Tom Glover in conversation with Farwa Moledina
Farwa Moledina is everywhere in Birimingham, until March at least. She is exhibiting in ‘Women, Power, Protest’ at Birmingham Museum and Art Gallery, at the MAC, and in the Ikon show ‘Forward: New Art from Birmingham’ at Medicine Bakery and Gallery. Her pieces are inherently autobiographical, providing an insight into her own introspections over identity - particularly that of being a woman of the Islamic faith. In conversation with Ms Moledina, we dissected some of the theory and background of her artwork.
Taking the politically charged imagery of the hijab, Farwa has centred a number of her works on, in her opinion, the misconception that shrouds this article of clothing. ‘Forward’ and ‘Women, Power, Protest’ both show variations on her piece ‘Not Your Fantasy’, where a girl in a hijab is shrouded in vibrant, exotic fabric and surrounded by a white expanse, sometimes peering from behind, sometimes staring into the middle distance. Look closer, and the fabric reveals the words ‘Not Your Fantasy’ stitched throughout the piece, damning you for daring to take this near inspection.
The fabric is full of colour and oriental riches, vivid blues and reds and golds all interlocking in a repeated pattern, and this pattern is lifted from a 19th Century Ingres painting depicting naked Muslim women lounging in a Turkish Harem. Ingres had never been to Turkey, and even if he did, he would never have been allowed in a female-only Harem, and as a result his vision of Turkish women as hyper-sexualised presents an unreal image of the East and the Islamic world that continues to persist today. The girls in Ingres’ work do not speak for themselves, they cannot show the West what their lives are really like, they have no choice over how the Western world sees them, trapped in a foreign man’s lust. The real women of the Islamic world are not his fantasy, especially not with the lack of access, knowledge, and sensitivity that constitute his perception of the ‘East’.
Farwa’s work is mostly white, devoid of colour, devoid of the unreal vibrancy that Ingres concocts, attempting to show that the Islamic world is not set apart from the Western world. This lack of colour removes the prejudices of how ‘we’ see ‘them’, removes the 19th Century perception of Islam, and forces the viewer to challenge their assumptions and beliefs regarding different cultures and attitudes. Moledina stresses that these stereotypes feed into modern society, high street conversations, deep seated hatred and suburban distrust, fuelled by newspaper headlines and TV news broadcasts that present only negative headlines, made worse through ISIS and their distorted bastardisation of Islam. These falsehoods surround us; Cardi B’s video for Bodak Yellow presents the Arab world as exotic, erotic, and hyper sexual, a world which she is completely removed from and has no relation to, reinforcing an image of a culture totally different to our own.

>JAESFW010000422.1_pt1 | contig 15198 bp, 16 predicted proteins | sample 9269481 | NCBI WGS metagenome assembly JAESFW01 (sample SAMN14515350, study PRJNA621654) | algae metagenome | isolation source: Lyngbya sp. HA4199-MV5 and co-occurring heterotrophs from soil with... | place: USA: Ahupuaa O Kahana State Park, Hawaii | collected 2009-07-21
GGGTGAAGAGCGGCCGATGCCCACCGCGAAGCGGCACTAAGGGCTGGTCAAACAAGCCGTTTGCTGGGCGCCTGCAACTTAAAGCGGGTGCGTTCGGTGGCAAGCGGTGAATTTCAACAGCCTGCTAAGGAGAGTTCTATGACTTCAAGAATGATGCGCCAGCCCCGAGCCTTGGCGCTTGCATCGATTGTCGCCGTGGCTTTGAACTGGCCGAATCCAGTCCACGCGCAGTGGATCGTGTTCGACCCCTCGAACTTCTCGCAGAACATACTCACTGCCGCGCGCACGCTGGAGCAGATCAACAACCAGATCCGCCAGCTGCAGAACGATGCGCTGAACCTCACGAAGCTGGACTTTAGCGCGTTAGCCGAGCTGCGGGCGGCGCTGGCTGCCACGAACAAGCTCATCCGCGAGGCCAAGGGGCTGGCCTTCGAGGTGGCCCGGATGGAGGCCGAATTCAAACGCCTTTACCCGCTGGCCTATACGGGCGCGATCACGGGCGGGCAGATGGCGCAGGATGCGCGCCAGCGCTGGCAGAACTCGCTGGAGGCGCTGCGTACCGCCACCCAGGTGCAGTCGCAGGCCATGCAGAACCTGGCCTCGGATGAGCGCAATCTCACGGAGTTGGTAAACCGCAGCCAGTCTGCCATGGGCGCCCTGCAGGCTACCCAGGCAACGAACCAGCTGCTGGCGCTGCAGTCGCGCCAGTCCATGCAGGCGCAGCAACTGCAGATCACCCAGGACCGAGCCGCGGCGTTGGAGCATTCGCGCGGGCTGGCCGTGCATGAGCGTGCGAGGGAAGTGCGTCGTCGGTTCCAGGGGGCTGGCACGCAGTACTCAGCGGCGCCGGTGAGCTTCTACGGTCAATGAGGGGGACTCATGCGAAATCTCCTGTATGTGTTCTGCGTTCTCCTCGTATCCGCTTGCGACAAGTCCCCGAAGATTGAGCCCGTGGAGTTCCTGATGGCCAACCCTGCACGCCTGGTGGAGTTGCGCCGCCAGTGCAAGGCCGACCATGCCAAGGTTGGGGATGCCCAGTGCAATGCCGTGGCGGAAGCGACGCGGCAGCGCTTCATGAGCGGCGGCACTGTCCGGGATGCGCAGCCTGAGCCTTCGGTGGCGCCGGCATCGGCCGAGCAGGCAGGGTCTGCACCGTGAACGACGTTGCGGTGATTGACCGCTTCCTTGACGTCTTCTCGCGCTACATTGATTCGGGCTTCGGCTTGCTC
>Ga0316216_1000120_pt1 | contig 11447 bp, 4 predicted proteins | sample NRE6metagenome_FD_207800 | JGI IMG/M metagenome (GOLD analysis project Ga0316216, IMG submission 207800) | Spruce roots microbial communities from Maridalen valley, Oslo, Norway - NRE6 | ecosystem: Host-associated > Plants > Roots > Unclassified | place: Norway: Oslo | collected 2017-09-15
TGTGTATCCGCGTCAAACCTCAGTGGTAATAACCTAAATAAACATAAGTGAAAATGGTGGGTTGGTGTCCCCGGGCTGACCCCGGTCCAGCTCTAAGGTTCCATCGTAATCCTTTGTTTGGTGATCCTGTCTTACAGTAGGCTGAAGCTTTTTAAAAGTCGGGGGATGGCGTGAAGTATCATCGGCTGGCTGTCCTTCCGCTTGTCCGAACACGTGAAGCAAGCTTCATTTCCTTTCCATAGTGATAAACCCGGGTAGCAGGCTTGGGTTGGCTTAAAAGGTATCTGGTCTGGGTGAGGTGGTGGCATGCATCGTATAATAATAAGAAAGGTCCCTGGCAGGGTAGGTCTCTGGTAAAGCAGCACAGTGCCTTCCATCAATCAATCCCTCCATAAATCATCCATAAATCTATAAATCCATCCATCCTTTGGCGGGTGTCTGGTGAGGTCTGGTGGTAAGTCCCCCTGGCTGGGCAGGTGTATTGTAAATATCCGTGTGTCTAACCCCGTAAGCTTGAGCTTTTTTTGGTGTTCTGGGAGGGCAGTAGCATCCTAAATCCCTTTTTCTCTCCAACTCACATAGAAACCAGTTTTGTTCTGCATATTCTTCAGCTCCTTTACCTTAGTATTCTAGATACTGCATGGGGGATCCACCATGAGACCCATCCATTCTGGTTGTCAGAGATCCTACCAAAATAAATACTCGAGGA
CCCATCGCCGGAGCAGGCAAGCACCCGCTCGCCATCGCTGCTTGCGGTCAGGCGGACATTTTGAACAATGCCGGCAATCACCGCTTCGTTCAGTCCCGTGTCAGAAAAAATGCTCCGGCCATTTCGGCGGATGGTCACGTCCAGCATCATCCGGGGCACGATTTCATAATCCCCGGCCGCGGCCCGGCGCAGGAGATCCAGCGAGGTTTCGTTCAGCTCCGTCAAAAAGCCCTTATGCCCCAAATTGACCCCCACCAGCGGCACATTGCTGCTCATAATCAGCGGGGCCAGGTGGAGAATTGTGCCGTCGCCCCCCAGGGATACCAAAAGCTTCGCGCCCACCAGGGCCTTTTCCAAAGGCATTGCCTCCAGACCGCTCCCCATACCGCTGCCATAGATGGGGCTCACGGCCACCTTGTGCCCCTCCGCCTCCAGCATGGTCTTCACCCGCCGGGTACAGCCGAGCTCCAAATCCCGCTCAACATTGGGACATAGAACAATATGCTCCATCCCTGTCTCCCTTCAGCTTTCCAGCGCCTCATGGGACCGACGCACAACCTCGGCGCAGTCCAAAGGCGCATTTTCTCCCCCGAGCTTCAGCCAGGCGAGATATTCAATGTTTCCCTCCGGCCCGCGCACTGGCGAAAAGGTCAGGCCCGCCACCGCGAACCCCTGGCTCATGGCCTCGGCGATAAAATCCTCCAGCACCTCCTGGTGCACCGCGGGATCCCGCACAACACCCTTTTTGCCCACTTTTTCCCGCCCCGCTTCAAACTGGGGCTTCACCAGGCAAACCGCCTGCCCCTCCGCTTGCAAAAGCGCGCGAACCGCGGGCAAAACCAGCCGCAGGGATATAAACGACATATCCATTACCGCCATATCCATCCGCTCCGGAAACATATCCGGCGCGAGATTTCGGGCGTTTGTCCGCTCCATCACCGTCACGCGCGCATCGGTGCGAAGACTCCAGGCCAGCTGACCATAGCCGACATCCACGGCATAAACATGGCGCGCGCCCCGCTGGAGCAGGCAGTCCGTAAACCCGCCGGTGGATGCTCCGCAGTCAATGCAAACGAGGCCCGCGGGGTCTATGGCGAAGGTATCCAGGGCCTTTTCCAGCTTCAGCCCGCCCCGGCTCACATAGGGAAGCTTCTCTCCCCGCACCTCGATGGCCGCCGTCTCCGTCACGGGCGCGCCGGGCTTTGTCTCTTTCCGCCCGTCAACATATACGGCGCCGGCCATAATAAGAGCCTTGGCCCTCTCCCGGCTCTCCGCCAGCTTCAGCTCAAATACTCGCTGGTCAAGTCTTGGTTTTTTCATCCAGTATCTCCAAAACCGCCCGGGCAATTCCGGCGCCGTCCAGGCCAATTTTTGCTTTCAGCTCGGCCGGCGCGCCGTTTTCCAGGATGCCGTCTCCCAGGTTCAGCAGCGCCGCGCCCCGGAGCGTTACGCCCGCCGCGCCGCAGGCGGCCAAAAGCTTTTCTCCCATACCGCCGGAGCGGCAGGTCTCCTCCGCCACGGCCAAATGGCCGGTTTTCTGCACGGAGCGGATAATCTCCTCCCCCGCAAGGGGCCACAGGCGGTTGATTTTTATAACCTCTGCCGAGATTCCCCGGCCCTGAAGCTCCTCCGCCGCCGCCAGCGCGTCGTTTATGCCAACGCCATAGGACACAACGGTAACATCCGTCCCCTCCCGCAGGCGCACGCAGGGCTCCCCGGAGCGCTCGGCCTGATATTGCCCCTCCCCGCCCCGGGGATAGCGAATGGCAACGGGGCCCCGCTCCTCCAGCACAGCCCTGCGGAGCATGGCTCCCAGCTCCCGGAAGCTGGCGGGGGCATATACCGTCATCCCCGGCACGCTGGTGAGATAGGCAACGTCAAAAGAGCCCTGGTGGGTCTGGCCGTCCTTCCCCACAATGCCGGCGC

Her work is focuses on reconciling depictions Islam with the real, normal, lives of Muslim people, and her future projects will reflect this desire. Ideas such as a video of two Muslim women, almost engulfed by Ingres’ fabric, discussing heavy, topical, and important topics challenge every stereotype Farwa faces. Farwa’s work is a weapon to tell her own story, in her own terms, never content with letting stereotypes escape unchallenged.
These assumptions and stereotypes will never go away, they will always colour the stories, the headlines, and the actions of Muslim people. Thus, Farwa will keep creating work, raising these issues, and asking these questions to publicise the fact that they aren’t true. The process is continual, her artwork is essential, and this not the last we will hear from Farwa Moledina.